Chief Executive Officer Cheeky Scientist
Join Isaiah for a masterclass in negotiation strategies that all PhDs need to know about before they accept a salary in industry
Here’s a quick rundown on this week’s episode:
- First, Isaiah explains PhDs are doing themselves a major disservice by choosing not to negotiate their starting salary and benefits
- Next, he presents a few scenarios that PhDs may find themselves in during the hiring process and offers savvy tactics for negotiating
- Finally, Isaiah moves past helpful scripts PhDs can use and addresses some scenarios that can provide leverage during negotiation
From This Week’s Show…
Salary Negotiations Are Absolutely An Expected Part Of The Hiring Process
I think every PhD will agree – negotiating is painful.
For many, it feels so uncomfortable that they avoid it altogether.
At most, they avoid preparing for it. So, if you’re still nervous about having “The Talk” with a potential employer, then get ready to take notes.
Today, I’ll tell you exactly what to say in a high-stakes salary conversation so you can walk away earning the wage you deserve in an industry job that you love.
When negotiating, attitude is the key to success.
Remember, you’re still auditioning for the job, even once you have an offer letter in hand.
So, don’t be presumptive, cocky, or smug; instead, show your continued enthusiasm for the position and appreciation; demonstrate that you want to work with them (and not against them).
Remain confident that you bring value worth the compensation you want.
When negotiating, it’s not just about what you say – it’s about how you say it.
From the moment you begin negotiations, one of the most important words you can use is we: Can we discuss further options? What can we do to increase the salary?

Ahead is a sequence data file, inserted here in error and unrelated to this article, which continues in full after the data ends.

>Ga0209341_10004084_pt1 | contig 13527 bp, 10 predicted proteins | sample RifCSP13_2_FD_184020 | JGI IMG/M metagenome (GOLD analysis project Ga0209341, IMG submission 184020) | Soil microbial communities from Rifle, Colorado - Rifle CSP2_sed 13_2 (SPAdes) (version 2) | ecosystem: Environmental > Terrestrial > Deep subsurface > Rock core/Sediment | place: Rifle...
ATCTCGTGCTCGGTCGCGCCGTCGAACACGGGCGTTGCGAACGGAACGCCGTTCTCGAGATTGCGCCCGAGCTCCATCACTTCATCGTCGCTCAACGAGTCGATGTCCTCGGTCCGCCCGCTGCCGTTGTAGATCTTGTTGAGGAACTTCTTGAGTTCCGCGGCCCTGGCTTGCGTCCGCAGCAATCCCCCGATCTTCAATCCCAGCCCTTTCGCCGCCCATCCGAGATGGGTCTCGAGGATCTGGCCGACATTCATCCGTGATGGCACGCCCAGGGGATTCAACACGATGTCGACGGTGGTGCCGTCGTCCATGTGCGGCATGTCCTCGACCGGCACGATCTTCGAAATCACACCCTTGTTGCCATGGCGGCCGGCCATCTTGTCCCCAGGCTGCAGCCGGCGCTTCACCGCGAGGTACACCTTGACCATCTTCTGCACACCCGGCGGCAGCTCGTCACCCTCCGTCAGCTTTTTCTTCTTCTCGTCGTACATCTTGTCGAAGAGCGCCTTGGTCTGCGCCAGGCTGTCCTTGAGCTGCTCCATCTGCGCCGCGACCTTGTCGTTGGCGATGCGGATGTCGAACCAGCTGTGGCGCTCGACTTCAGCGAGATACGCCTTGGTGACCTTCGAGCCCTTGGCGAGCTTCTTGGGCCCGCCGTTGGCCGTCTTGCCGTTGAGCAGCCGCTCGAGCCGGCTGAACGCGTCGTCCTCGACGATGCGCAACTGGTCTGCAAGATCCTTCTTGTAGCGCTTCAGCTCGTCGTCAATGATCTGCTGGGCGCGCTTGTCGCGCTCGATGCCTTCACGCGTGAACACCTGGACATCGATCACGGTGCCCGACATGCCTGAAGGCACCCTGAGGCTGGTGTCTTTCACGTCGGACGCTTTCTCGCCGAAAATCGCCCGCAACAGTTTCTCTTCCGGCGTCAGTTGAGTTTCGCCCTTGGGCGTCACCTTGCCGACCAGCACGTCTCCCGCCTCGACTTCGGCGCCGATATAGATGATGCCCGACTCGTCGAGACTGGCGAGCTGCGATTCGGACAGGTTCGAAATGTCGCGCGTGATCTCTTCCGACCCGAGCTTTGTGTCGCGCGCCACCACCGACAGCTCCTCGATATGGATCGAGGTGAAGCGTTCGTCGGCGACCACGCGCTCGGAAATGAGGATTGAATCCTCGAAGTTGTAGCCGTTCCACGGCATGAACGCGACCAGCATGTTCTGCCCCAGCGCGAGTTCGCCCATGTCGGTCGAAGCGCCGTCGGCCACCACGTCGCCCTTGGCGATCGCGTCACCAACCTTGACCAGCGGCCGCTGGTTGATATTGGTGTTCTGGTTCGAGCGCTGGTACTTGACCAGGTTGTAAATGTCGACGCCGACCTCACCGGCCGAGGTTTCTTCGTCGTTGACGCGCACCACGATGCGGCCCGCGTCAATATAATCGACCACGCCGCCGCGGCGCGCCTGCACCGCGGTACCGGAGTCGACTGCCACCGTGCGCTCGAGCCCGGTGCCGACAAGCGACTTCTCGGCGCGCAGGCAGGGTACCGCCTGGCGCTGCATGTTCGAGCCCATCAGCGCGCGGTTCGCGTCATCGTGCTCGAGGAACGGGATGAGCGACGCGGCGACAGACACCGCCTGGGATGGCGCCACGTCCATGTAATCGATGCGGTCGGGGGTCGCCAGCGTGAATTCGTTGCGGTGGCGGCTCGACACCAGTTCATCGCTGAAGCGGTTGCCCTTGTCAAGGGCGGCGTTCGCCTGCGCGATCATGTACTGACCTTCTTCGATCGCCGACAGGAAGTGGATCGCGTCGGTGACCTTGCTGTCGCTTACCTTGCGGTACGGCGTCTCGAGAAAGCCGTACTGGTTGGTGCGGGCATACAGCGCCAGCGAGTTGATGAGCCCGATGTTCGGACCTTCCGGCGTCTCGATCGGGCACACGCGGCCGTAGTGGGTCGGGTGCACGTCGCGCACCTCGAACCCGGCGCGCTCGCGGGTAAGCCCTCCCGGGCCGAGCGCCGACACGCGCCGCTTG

Using the first-person plural signifies that you’re invested and want to make this happen – that you’re already part of the team.
Negotiations Begin As Soon As You Have An Offer In Hand
Next, you’ll want to sell your skills while closing the deal.
This is called “selling into the close.”
If you’ve done your homework, you already know what they’re looking for in a candidate.
So, before your negotiation, identify several skills or qualities that are top priority to the employer.
Based on these, prepare a 30-second pitch that defends the caliber of your worth and demonstrates what you bring to the table.
Here’s an example of how you might word this pitch:
“In my PhD, I gained experience in XYZ which could add immediate value to this team (or this company goal).”
Don’t Be Afraid To Leverage Multiple Offers If You Have Them
Also, if you have other offers, don’t be afraid to leverage them.
For example, in response to an employer’s initial offer, you could say, “I like what I’ve seen here at Company X and I’d be excited to move forward with your offer. However, Company Y has offered me $7K more. Is there any room for negotiation? This position is my top choice for ABC reasons, and I really want to make this work.”
An answer like this shows employers that you’re in demand but that this position is your top priority, which signals you’re not just trying to bump up the other company’s offer in return (even if you are).
** for the full podcast, check out the audio player above.
If you’re ready to start your transition into industry, you can apply to book a free Transition Call with our founder Isaiah Hankel, PhD or one of our Transition Specialists. Apply to book a Transition Call here.